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Persian Timelines

By David Warren

This week, the International Atomic Energy Agency methodically reported that revolutionary Iran continues its uranium enrichment programme, and continues to stonewall the agency's inspectors asking routine questions about it. Also, to stonewall exceptional questions about, for instance, the source of some bomb-grade uranium particles their inspectors found by chance. The latest fay U.N. deadline passed, for Iran to suspend that nuclear programme, and the Iranian government confirmed it would continue to ignore such demands.

Indeed, better and prompter information than the IAEA receives seems to be supplied regularly to Kayhan, the venerable Tehran daily that has evolved into one of the ayatollahs' livelier propaganda sheets. Day after day they publish boastful articles on Iran's nuclear progress. My favourite was the front page three weeks ago, dominated by a colour photo of bearded nuclear technicians in their scrub suits, the leading one with his thumb in the air, in a gesture that means "all systems go" in America, but "giving the bird" in Iran. The headline read: "Authorities to the journalists who visited the nuclear facilities: As you see, Iran is not implementing the resolution."

There was nothing subtle about that, nor about any of the numerous statements made recently by various members of Iran's military elite, from Sejjad Kouchaki, commander of the Revolutionary Guard fleet, to Nur Ali Shushkari, head of ground forces, to Sobh-e Sadeq, speaking for Revolutionary Guard operatives planted around the world. All wished to fantasize about what would soon happen to American forces in the region. (See "Memri" website for inventories and translations.)

And as an aside, about what will happen to Israel. A recent Kayhan editorial dwelt fancifully upon the time when, "The mighty missiles are launched from Iran, and Israel becomes a scorching hell for the Zionists, before they are plunged into actual hell."

In reference to Hezbollah, and the country's other foreign assets: "All it would take is for Iran to open its wallet a little, and we will witness long lines of blond, blue-eyed officers becoming prisoners of the fighting cocks."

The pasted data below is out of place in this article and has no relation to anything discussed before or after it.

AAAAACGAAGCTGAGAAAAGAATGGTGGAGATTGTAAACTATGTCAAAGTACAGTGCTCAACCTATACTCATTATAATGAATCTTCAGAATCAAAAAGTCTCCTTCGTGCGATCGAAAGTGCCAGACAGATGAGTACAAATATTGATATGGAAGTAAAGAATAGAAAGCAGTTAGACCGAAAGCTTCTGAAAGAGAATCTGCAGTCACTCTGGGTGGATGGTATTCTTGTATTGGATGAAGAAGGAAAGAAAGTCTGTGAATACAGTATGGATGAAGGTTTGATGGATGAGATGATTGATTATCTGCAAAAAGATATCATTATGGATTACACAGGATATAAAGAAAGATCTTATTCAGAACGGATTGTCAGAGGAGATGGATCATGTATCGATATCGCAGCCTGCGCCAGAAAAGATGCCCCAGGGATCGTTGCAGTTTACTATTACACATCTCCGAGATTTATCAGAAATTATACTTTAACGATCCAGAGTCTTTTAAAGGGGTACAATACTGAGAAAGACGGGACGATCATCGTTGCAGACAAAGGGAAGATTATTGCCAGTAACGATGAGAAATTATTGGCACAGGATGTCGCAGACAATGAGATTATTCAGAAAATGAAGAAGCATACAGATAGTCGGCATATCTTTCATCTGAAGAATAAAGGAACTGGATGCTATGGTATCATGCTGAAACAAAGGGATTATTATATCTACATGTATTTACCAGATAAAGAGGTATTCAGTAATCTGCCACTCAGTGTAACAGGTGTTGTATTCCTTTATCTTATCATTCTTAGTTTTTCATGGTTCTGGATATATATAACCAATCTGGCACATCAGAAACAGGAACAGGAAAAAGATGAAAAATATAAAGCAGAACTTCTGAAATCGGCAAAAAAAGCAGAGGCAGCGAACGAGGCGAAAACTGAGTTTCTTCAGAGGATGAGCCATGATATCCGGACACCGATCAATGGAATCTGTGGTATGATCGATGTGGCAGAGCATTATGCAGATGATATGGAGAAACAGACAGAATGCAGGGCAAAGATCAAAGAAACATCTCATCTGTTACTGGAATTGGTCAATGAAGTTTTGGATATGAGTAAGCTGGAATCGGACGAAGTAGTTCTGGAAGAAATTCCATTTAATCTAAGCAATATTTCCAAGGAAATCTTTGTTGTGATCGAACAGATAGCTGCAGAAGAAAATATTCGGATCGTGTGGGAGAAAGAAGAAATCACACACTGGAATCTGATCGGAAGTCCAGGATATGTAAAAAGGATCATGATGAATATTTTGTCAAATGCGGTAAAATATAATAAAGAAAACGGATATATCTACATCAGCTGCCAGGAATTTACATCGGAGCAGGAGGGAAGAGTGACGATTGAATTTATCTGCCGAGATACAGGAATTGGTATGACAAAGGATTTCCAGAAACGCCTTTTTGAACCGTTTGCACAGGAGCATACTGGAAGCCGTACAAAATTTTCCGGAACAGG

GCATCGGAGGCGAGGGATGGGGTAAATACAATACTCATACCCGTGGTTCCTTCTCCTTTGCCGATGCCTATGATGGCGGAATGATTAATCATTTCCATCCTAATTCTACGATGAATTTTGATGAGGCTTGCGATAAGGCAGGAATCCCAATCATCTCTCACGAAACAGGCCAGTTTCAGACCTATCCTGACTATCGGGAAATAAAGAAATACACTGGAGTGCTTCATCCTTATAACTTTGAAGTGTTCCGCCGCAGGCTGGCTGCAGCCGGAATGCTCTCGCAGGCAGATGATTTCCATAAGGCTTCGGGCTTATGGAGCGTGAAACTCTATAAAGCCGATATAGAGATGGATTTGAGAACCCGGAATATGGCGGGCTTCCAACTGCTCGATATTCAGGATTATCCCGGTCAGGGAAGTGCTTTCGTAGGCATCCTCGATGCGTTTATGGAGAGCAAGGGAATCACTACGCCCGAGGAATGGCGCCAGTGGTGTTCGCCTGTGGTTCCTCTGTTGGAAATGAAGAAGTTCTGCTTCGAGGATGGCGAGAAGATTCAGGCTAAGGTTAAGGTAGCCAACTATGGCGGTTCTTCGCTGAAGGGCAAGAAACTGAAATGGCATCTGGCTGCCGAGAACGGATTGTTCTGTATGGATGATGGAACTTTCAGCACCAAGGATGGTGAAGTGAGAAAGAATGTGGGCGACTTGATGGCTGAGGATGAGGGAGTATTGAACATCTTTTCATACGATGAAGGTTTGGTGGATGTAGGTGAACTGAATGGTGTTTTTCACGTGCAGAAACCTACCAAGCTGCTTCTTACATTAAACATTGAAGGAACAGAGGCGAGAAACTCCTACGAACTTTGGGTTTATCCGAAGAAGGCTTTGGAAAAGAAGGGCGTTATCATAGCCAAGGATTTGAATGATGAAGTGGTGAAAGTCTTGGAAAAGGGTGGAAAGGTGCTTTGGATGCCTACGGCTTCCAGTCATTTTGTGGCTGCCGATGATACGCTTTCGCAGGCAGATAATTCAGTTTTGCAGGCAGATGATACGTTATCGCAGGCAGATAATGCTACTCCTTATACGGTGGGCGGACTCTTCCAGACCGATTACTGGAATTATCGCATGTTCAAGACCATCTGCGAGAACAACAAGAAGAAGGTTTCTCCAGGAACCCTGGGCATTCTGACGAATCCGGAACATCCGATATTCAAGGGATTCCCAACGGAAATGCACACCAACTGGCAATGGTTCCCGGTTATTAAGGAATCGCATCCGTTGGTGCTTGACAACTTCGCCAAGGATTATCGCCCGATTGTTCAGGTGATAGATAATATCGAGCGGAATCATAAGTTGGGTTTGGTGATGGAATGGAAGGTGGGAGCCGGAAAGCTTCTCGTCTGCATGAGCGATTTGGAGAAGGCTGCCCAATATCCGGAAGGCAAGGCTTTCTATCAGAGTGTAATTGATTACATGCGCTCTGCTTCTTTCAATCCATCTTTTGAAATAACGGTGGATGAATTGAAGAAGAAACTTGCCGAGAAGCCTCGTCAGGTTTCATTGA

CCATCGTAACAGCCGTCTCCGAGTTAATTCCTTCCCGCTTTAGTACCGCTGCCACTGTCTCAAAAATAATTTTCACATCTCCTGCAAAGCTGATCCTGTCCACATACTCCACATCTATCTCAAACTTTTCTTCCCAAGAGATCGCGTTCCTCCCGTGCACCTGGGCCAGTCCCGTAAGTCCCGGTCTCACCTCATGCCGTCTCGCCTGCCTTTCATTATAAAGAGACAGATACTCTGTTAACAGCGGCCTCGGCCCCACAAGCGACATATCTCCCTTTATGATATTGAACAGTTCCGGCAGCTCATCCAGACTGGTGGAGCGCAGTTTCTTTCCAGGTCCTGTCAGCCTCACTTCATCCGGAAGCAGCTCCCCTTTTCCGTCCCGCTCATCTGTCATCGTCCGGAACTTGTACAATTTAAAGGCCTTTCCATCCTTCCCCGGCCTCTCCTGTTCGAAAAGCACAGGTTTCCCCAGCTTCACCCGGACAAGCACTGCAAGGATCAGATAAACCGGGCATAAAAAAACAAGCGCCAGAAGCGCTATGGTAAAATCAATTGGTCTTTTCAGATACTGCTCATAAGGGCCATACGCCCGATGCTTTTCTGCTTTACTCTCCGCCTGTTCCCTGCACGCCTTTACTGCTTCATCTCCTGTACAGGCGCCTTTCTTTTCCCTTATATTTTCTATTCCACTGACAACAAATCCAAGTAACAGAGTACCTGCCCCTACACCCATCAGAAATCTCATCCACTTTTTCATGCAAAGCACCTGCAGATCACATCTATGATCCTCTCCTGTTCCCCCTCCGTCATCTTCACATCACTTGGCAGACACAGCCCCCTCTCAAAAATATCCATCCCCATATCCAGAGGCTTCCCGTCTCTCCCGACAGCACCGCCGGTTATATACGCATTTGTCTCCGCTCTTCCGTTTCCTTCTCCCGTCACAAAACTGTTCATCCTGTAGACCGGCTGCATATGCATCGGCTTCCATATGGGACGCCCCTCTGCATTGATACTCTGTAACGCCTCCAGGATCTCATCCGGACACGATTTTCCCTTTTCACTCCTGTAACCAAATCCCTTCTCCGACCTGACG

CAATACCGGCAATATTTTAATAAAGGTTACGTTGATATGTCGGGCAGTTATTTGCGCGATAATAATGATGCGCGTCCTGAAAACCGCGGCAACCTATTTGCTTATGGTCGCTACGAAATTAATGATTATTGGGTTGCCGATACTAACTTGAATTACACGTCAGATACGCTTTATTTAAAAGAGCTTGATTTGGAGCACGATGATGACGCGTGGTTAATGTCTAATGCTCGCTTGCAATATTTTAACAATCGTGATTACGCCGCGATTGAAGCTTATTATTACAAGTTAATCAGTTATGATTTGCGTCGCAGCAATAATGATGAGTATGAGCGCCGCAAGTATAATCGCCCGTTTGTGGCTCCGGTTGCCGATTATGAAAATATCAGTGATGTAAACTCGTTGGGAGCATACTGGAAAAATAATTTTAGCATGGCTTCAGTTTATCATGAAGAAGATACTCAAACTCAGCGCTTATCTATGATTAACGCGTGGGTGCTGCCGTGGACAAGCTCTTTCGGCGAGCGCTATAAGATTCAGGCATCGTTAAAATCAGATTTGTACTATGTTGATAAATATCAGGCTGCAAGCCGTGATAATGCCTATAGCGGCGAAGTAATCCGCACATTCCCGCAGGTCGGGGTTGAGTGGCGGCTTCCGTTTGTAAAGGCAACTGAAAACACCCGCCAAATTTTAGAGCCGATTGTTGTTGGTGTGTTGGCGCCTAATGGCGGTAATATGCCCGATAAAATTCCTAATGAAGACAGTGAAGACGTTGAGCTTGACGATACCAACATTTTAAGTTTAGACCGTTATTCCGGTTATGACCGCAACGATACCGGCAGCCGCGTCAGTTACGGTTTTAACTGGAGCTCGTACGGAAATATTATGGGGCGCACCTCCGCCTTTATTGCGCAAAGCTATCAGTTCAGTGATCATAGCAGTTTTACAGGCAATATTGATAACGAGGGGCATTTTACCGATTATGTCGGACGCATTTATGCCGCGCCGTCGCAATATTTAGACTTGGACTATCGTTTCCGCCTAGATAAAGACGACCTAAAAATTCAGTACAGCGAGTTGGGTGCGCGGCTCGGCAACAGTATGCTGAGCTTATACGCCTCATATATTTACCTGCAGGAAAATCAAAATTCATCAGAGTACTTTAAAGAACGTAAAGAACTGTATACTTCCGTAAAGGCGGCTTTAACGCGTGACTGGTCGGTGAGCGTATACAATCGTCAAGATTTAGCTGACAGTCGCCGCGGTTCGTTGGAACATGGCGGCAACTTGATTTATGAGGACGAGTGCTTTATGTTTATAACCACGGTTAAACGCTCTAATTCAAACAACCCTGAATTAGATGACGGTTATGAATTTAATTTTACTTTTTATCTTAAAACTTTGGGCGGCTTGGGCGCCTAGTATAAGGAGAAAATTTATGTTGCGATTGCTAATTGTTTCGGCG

Modern Persian, as Arab rhetoric can be fairly colourful, even while it continues to be cliché-ridden. It is comic to imagine some of these statements reversed and transferred into the mouths of Western military technocrats. I like to imagine, for instance, how the New York Times would report, say, the U.S. secretary of defence, in chorus with various serving U.S. admirals and generals, declaring that, "The Muslim Entity will be reduced to fiery cinders!"

Granted we are dealing with the equivalent to mental cases, the supplementary question becomes, "How much damage can Iran do?"

For the most conservative estimate, I would naturally turn to Mohamed ElBaradei, the IAEA's soft-spoken and understated director, who persistently strays beyond his remit as the world's chief nuclear weapons inspector only by offering his humble opinion that any military strike against Iran would be "catastrophic" and "counter-productive". He is not, in other words, the firebrand type.

Speaking to the Financial Times, of London, he guessed this week that Iran is perhaps six months away from being able to manufacture highly-enriched uranium on an industrial scale, from about 3,000 centrifuges. That would put them on track for a nuclear bomb by about fall of next year. Though of course, Mr ElBaradei would not be so indiscreet as to presume that the Iranians were intending all this bomb-grade material for use in nuclear bombs. His wink consisted of admitting that even if it weren't, the mere existence of the stock would have some "deterrent value", from the ayatollahs' point of view.

I have heard estimates to suggest A-day may be much closer than the autumn of 2008, but frankly, after Iraq, I no longer trust the information that leaches out of Western intelligence agencies, any more than the Iraq war opponents say they once didn't. I am little more confident of estimates from Israeli sources, though I know they take intelligence tasks more seriously.

The one fact I trust is that the West has a very long history of being absolutely incapable of penetrating events within alien totalitarian regimes. We have trouble even taking information from defectors seriously: as I recall from the good old days of the Cold War. A fanatic Shia Muslim totalitarian order that thinks and speaks in Persian, is about as opaque to our "experts" as the contents of a black hole.

My Persian friends tell me we should hit the deck, but meanwhile we simply wait to find out what will happen.

otiosus@sympatico.ca

© Ottawa Citizen


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